Friends, our shared traditions embrace lifelong learning, and learning from everyone. So, whenever I officiate a wedding, I ask myself, this couple being unique individuals, what can I learn from them, what are they, consciously or maybe even unconsciously, teaching me, and indeed us?
Here is the secret to this exercise, which might sound easier than it is: Shut up and listen. I ask some open ended questions, and I listen to people, as they tell me about their lives. Do you realize how difficult that can be for a rabbi? After all, you don't become a rabbi if you don't really like the sound of your own voice!
Now, in Becca and Daniel's case, in particular, this really paid off. The way they describe what each of them has been to the other is like poetry. Listen to what Becca says:
"Daniel has been a really large rock in my life. He has challenged me and has pushed me to strive for something better. He's taught me what meaning something to someone actually stands for. He watched my heart break, then helped put it back together. Together... I think we are at a pivotal point in not only our relationship, but our lives as individual people, and we will need the strength we lend to each other in order to make it the best (time) of our... life."
Wow. It's raw, it's honest, and you can tell what an affect Daniel has had on her life. Now listen to Daniel:
"As I look into the future, I can finally see my goals and wants. Becca is a big part of that. Before I met her, I never thought I would have gotten married or have kids. Not because I didn't think I would find someone but because I thought it just wasn't me. Then I met her, and all that changed. She was sweet and caring. She saw good in people, and always thought the best of the world. I tend to be more cynical and rough around the edges. She makes me a better person and man. Where I want to be in life, my dreams and plans have all changed. I can't imagine it any differently."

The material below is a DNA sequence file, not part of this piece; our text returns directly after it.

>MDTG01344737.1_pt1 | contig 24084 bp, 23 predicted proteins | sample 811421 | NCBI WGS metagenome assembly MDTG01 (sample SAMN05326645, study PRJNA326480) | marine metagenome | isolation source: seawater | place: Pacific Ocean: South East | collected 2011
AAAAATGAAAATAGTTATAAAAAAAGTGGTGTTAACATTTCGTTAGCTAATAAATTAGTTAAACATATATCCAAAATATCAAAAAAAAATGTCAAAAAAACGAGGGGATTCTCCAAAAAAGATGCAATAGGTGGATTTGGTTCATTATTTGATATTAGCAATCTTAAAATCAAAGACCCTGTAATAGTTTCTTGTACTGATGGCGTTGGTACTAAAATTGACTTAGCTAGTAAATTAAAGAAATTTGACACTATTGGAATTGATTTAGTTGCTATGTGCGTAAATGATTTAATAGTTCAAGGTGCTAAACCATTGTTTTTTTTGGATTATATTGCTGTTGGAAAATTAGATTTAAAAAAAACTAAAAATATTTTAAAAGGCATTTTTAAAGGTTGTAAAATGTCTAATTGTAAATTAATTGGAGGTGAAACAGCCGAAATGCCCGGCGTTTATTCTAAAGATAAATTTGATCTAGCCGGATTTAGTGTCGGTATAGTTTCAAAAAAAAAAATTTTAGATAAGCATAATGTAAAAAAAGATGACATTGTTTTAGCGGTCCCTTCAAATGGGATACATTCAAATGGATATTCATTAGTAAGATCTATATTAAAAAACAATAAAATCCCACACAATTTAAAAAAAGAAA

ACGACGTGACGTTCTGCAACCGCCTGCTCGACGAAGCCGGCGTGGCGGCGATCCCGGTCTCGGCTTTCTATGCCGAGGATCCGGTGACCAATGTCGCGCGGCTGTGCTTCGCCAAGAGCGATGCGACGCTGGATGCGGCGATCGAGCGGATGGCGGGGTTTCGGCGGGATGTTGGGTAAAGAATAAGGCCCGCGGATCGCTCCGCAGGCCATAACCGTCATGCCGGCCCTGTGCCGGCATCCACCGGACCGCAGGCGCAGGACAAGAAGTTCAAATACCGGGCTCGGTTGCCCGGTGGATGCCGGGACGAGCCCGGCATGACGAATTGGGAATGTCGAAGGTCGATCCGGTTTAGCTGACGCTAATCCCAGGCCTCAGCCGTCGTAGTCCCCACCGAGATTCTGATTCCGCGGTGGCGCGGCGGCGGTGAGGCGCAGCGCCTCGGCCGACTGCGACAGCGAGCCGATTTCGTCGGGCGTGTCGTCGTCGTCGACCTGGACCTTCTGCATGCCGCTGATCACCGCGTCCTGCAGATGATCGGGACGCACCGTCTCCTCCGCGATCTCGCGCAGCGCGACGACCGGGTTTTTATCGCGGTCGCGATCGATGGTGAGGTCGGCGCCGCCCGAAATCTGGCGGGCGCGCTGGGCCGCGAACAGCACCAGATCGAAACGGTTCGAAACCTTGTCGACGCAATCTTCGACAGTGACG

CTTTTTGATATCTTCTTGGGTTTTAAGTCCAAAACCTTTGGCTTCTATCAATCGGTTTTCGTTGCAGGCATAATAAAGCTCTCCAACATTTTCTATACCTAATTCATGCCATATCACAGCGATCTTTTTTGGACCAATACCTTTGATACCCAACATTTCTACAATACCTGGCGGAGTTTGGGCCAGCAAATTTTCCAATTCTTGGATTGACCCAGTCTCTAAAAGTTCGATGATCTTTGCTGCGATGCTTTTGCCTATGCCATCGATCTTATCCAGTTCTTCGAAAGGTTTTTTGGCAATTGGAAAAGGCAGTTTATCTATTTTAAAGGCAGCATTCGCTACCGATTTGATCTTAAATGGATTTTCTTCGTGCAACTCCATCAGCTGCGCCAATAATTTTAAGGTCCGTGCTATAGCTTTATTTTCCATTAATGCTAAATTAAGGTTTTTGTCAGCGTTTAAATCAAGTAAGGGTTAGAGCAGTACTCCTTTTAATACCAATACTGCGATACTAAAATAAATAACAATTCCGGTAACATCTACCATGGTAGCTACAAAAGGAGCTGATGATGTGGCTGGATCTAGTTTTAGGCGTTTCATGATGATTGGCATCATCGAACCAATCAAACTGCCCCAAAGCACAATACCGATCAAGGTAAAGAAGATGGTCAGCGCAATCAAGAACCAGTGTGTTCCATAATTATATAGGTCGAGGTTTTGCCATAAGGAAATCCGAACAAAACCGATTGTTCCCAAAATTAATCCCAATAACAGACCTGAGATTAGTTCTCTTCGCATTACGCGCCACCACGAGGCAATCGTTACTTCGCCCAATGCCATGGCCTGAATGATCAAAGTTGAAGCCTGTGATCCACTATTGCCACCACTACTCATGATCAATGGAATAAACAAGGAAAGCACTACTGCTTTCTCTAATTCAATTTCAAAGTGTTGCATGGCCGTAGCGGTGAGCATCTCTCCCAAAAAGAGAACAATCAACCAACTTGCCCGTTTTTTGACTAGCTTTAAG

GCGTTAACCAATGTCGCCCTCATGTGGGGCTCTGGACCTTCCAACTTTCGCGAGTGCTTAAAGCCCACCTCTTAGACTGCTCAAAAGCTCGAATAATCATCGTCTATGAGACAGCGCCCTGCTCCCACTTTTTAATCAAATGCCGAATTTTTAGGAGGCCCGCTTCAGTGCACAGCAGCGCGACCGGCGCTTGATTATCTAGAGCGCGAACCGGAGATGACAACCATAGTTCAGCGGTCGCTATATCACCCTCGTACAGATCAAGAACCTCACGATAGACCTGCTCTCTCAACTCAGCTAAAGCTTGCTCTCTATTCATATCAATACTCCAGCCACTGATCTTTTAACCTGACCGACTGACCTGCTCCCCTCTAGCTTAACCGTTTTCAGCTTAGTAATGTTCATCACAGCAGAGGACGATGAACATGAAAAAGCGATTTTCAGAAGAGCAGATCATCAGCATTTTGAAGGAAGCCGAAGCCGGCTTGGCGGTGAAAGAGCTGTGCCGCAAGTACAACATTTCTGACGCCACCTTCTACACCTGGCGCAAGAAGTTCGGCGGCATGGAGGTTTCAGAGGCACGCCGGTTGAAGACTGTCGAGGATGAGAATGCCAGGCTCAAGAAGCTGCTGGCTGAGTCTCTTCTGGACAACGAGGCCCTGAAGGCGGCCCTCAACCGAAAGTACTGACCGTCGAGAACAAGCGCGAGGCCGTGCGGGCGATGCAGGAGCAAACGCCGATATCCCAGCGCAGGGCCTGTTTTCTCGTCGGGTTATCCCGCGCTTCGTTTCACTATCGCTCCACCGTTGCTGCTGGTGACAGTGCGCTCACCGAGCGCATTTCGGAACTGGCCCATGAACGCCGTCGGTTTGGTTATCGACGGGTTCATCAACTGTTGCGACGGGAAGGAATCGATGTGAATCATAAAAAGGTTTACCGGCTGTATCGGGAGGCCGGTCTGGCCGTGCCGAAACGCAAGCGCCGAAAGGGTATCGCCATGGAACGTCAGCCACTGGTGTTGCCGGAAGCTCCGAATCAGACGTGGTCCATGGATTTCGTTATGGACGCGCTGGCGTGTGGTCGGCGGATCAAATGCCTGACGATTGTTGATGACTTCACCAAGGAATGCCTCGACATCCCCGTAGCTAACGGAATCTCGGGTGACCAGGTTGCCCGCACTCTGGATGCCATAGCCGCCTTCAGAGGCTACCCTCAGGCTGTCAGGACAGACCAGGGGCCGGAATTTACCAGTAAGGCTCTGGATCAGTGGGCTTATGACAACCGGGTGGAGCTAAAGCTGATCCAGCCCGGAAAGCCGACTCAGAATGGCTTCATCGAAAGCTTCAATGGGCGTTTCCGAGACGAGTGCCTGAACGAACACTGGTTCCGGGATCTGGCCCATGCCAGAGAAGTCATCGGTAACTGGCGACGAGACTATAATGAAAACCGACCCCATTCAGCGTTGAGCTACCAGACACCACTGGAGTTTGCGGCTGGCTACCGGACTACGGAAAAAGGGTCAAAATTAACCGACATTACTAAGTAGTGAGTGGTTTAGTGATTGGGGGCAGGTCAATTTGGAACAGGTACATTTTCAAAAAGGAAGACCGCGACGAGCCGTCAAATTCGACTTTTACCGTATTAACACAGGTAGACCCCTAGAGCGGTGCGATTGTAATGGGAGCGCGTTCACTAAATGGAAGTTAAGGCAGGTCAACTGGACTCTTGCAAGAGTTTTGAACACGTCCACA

Again, the raw honesty really comes through. The affect has not only been profound, it has been fully mutual.
If you think about it, this makes a lot of sense. On the one hand, we imagine and strive towards a perfect life. But, have you ever met that person who believes that he or she is perfect? Not great marriage material. Counterintuitively, in marriage and in life, in general, the words of Rabbi Menachem Mendel of Kotzk ring true: "There is nothing more whole than a broken heart."
The great Quaker thinker, Parker Palmer, explains this idea. He says that the heart as it is, is closed. It is only when it breaks, that it truly opens up. He cites Hazrat Inayat Khan, a Sufi master, who says, God breaks the heart again and again and again until it stays open.
That is the lesson Becca and Daniel teach us today too. With hearts open, they now write the next chapter of their life, together.